International Women's Day 2018 will bring together friends, colleagues and whole communities to think, act and be gender inclusive in order to positively fuel the global momentum striving for gender parity with this year's theme; #PressforProgress.
To celebrate the positive achievements of the women working at Net Natives, we caught up with Holly Cartlidge, one of our influential and inspiring women and a Higher Education Research Strategist, to share her thoughts, advice and achievements.
What challenge(s) did you face and overcome to get to where you are?
I'd say the vast majority of my challenges have been things inside my head - crises of confidence, lack of direction, lack of ability to commit? the list goes on.
Other challenges have been things happening outside of work - because your career and work don't exist in isolation to the rest of your life, and life events have an impact on your work whether you want them to or not. It can sometimes be challenging to see what's the right direction to take with your career or to perform at your best when something big happens in your personal life.
I'm not sure that I've really overcome many of these things - I still regularly doubt myself and still have no long-term plans for my career - but I am perhaps better able to manage my feelings and take time to reflect rather than reacting immediately and emotionally to a situation.
What are the three most important things you do (or did) that contribute to your success?
Take all the opportunities available to you for training and development. There is always something you can learn at a training session or by spending time with colleagues with different skills and experiences.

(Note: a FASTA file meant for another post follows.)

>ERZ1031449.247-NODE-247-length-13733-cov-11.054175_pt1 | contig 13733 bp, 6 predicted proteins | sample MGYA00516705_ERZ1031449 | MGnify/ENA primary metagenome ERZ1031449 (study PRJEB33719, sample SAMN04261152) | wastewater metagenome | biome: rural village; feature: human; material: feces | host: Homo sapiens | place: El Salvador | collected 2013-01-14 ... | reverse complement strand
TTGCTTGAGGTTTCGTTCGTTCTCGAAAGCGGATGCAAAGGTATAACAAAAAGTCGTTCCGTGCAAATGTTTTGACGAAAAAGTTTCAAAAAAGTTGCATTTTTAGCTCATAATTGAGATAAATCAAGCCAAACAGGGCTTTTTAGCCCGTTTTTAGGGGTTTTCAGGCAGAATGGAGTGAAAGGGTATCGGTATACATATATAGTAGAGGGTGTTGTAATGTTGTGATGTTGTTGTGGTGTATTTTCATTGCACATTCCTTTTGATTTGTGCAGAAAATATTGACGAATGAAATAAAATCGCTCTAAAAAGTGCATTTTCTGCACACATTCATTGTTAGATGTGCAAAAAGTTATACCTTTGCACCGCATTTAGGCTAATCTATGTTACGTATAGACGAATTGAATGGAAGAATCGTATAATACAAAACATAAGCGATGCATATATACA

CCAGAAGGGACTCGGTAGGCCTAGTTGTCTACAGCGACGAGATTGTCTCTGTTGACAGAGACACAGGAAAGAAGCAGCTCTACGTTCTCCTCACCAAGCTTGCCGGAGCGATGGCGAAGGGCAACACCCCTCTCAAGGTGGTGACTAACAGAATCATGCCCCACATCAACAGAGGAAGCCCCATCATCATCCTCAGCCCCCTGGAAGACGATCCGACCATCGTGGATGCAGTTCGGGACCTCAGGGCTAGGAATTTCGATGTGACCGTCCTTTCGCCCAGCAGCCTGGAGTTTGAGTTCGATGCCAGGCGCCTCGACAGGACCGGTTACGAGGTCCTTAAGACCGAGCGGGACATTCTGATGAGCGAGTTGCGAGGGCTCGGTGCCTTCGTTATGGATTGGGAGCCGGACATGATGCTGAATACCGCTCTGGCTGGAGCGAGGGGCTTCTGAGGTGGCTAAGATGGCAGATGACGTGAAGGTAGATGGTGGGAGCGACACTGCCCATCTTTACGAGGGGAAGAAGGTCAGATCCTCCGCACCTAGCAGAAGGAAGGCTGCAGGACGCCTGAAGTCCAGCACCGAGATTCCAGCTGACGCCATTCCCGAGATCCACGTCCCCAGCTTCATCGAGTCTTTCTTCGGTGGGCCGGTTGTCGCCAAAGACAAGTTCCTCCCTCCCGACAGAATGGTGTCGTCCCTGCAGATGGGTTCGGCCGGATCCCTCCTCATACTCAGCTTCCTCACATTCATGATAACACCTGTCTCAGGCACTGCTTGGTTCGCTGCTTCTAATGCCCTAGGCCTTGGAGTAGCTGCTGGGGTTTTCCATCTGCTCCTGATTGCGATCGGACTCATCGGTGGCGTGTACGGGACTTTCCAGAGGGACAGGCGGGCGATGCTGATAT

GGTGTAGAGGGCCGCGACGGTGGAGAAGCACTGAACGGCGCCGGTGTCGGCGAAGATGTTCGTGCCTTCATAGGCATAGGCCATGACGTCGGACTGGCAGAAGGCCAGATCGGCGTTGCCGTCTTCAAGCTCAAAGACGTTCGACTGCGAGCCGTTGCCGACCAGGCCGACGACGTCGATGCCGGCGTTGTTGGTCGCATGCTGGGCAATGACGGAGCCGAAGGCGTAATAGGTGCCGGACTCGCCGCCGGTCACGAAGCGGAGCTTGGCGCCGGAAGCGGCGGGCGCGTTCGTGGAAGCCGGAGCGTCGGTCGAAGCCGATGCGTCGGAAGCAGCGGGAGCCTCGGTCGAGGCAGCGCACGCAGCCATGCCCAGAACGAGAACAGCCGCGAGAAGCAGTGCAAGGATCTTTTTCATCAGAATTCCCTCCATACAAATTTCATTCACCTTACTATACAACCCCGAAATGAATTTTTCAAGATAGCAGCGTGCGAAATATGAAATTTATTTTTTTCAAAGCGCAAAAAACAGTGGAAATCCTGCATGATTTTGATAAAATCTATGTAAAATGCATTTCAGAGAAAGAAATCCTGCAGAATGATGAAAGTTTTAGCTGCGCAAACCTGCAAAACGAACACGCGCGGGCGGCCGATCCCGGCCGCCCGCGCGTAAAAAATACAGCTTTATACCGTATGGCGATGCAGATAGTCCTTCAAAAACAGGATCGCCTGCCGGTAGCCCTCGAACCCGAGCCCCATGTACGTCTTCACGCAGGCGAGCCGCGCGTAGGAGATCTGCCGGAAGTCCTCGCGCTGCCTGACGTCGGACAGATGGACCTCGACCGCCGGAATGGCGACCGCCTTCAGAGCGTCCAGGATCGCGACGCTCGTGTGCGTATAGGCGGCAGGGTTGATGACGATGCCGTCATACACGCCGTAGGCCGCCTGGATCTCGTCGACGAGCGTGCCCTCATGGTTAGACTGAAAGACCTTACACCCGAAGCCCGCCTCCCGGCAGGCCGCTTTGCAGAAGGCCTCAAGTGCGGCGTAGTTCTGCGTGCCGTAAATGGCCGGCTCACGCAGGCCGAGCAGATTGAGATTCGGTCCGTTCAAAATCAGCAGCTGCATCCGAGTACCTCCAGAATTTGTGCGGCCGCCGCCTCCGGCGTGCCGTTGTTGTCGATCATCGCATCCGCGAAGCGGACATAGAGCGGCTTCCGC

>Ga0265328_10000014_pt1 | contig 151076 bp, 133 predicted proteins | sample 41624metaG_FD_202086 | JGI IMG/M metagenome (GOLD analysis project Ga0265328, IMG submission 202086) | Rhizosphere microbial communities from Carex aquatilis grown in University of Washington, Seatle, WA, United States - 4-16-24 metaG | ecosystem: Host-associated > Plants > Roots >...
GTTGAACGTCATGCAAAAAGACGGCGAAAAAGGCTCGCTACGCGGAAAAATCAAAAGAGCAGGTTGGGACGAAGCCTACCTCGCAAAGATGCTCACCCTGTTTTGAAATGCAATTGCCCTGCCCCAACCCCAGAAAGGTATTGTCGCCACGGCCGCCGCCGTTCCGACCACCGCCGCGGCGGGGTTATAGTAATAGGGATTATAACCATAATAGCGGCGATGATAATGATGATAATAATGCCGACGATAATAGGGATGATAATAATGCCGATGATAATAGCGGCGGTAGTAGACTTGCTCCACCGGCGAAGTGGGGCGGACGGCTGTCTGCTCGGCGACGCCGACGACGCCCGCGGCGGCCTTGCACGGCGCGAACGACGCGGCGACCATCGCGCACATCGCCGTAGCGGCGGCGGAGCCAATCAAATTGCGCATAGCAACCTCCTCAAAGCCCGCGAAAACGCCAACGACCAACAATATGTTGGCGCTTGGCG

Don't chase money, chase experiences - I think it's important to pick roles for what you will learn and how you will develop, not because it's more money or the next step up the ladder. In all of my jobs, there has been something that I've not done before, and those are often my favourite parts.
Don't assume that your approach is the best approach. I enjoyed being a manager because I had great team members who could always provide a much better solution for the issues we were facing than I would have been able to myself. And some of the most exciting teams I've worked in have been cross-functional where you get people from areas of the business, who tend to have different approaches and complementary skills.
What is the most fulfilling part of your role?
I love being able to take on big projects right from the start and shape them. There is a good level of innovation in my role and a lot of variety, which is really important to me. The Natives office is a great place for this kind of work as people collaborate and are not tied to their desks.
What is your biggest achievement/proudest moment in your career to date?
Right now, I'm going to say it's coming back to work after having my baby. I would never have said this a year ago and I may well not say this in another year. I really wanted to come back when I did, but even so, I still question my decision on an almost daily basis. But everyone here at Natives has been so supportive, and so enthusiastic, and I have some brand new, exciting projects to work on that I know it's the right thing and it's just about giving myself time to adjust.
What advice would you give other women looking to follow a career path in research and marketing?
Always make sure you have someone wise in your world who provides you with a sounding board or offers a totally different perspective. They might be a colleague or a friend, it doesn't really matter. The most important this is that you respect their input.
What does International Women's Day mean to you?
It's part of the march towards gender parity, which I believe is vital for improving the lives of everyone in the world. It's about busting enduring gender stereotypes and the social structures that continue to perpetuate these, and enabling people to carve their own gender identity without pressure to conform to hegemonic norms or experience prejudice for not conforming.